Chadha also stresses the necessity for board portals to ensure cybersecurity of the materials that are shared with the board. “Leadership starts at the top, and if the most sensitive documents at your organization are flying through emails, your team is practicing behavior that would make any CTO squirm,” he contends. “It’s imperative for boards to get that information locked down and into one guarded, compliant portal.”
Board portals are the proverbial win-win for credit union boards and the staff that supports the governance of the credit union.
“While the [main] idea of a portal is being able to have information readily available for board members, it’s also a tremendous efficiency-saver for staff,” says Michael Daigneault, CCD, CEO and founder of CUES strategic provider Quantum Governance L3C, Herdon, Virginia.
“Once [portals] are instituted,” he adds, “many of them (staff members) find that they no longer receive regular calls from board members requesting general information, because most of it is readily available on the portal. Board portals make information available to the board quickly and efficiently, 24/7/365.”
Daigneault adds that a board portal can and should be much more than a repository for information and a simple delivery channel for that information.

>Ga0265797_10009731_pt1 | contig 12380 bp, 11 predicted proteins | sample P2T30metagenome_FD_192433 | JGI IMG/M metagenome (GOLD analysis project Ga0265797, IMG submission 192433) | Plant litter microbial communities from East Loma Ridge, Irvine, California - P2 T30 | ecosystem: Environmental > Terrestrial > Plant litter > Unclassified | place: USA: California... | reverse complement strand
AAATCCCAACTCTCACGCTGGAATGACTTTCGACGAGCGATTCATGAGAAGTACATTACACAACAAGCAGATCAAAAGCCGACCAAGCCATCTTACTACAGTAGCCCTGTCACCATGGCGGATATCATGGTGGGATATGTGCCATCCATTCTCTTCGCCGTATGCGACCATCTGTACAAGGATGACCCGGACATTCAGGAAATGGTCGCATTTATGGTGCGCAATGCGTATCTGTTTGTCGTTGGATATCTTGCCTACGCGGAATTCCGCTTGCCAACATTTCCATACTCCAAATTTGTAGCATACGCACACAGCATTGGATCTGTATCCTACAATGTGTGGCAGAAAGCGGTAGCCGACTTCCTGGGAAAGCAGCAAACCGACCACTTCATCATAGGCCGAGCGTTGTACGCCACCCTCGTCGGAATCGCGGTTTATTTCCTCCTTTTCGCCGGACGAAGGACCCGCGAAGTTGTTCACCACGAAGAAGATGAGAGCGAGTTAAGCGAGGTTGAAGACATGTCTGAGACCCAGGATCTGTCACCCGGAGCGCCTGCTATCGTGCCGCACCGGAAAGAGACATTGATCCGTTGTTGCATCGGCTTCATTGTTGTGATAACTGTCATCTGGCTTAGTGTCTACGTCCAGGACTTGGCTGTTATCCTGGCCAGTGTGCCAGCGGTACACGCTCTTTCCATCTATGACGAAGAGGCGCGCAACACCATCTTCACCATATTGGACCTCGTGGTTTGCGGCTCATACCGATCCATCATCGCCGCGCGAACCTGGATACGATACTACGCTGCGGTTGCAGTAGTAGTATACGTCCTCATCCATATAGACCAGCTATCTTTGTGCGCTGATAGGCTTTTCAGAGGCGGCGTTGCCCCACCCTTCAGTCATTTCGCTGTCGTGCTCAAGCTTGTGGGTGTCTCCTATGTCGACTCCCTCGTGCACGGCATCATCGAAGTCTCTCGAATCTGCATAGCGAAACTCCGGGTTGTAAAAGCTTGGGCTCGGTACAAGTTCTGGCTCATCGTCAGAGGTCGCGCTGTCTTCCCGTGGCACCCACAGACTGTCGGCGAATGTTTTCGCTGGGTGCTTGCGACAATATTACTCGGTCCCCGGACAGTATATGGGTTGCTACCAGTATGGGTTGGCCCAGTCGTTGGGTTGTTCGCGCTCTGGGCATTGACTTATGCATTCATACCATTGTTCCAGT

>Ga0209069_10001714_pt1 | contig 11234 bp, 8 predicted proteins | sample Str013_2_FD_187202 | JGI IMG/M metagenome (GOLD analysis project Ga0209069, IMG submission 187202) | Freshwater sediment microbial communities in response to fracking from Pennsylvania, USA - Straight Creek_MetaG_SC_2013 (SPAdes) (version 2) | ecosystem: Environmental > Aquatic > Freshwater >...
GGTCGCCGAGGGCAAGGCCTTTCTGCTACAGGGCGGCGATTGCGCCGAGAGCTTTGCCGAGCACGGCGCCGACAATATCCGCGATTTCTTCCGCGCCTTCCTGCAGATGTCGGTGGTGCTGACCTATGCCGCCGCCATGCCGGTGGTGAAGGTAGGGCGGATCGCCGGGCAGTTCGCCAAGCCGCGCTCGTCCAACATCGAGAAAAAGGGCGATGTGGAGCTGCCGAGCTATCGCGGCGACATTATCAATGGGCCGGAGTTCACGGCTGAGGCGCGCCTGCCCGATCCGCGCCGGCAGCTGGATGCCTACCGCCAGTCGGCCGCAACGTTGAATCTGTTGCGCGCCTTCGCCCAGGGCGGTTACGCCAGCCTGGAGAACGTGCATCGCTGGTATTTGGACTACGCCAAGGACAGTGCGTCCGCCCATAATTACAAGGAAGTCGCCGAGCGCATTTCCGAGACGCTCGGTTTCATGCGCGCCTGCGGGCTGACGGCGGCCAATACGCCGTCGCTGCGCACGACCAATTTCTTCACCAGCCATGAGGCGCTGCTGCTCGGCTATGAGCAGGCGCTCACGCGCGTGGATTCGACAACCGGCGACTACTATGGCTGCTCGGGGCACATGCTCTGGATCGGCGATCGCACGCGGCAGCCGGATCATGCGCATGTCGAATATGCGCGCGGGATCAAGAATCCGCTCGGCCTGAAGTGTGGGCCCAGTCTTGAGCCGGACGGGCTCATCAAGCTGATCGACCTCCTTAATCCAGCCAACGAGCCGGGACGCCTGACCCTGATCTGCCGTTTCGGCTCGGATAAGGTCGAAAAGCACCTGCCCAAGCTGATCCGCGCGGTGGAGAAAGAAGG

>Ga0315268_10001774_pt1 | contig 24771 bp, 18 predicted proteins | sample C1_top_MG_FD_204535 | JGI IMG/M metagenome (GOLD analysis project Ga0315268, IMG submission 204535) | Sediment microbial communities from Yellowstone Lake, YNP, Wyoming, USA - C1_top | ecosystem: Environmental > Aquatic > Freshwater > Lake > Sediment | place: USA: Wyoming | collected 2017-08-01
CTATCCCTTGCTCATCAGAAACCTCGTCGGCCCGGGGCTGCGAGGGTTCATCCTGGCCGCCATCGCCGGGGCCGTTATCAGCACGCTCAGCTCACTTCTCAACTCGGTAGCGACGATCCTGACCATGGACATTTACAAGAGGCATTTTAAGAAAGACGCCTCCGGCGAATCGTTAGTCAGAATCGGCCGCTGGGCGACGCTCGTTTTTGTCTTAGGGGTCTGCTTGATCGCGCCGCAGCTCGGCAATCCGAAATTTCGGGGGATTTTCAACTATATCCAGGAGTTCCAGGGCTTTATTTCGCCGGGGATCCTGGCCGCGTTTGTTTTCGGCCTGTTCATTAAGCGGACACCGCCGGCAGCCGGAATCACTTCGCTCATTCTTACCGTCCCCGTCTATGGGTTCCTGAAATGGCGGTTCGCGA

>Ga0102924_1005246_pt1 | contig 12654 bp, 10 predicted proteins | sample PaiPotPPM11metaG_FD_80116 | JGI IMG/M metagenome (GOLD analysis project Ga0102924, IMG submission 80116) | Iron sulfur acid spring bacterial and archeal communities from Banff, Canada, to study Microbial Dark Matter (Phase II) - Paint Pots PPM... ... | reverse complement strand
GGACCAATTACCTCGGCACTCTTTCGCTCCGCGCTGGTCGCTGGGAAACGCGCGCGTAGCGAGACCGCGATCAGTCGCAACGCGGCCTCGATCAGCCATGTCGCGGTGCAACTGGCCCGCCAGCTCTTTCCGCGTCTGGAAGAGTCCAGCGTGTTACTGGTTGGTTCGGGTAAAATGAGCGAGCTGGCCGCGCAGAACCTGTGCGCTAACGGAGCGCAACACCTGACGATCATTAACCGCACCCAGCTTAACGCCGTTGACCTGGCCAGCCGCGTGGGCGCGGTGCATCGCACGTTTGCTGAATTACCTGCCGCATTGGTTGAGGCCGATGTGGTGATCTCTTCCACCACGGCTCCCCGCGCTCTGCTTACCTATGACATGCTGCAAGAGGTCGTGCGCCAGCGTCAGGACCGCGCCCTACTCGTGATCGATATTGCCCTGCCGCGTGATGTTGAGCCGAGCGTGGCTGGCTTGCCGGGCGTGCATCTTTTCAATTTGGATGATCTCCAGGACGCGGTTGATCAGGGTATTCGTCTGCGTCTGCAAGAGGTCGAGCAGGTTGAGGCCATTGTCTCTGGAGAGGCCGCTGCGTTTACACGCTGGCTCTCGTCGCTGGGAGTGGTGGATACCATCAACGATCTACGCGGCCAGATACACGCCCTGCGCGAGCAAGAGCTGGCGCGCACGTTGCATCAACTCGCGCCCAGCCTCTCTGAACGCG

“While boards and their staff have largely used it to date as an access point, there’s no reason that it can’t also be part of a learning mechanism for a board where there are videos, orientation materials, and governance, strategic, and policy information contained—all of the resources they need to do their job as a board member,” Daigneault suggests.
Warner notes that the best board portals provide solutions for CUs of all sizes. “Our value proposition is good governance, made simple and affordable,” he says. “Our product is scalable, ... and we have different price points to suit a variety of ... needs.”
Aprio’s board portal solution is a software-as-a-service model, hosted on a cloud and licensed on a subscription basis. Such arrangements have become increasingly popular, Warner explains, because of faster implementation, lower upfront investment and minimal IT dependency in addition to scalability. (Read more on scalability.)
When board portals are used to their fullest capability, they increase directors’ premeeting engagement and bolster their preparation in a way that can radically change the tone of a board meeting, Chadha reports.
“Because the information ... is consumed and thought about in advance, the meeting flips,” he explains. “Instead of presentations and routine overviews, directors use that vital meeting time to ask pointed questions and dig deeper into the long-term strategy of the credit union. Attendees of flipped meetings come prepared to discuss, brainstorm and problem-solve.”
Collectively, these benefits make a great case for CUs to use board portals as a key tool for modern governance.
“Board portals are ultimately the smartest answer to any effort to improve your governance, cybersecurity, and information flows,” Chadha says. “They pull together all the details and information leaders need to act intelligently and set an organization down a more strategic path.” cues icon
Based in Missouri, Diane Franklin is a longtime contributor to Credit Union Management magazine.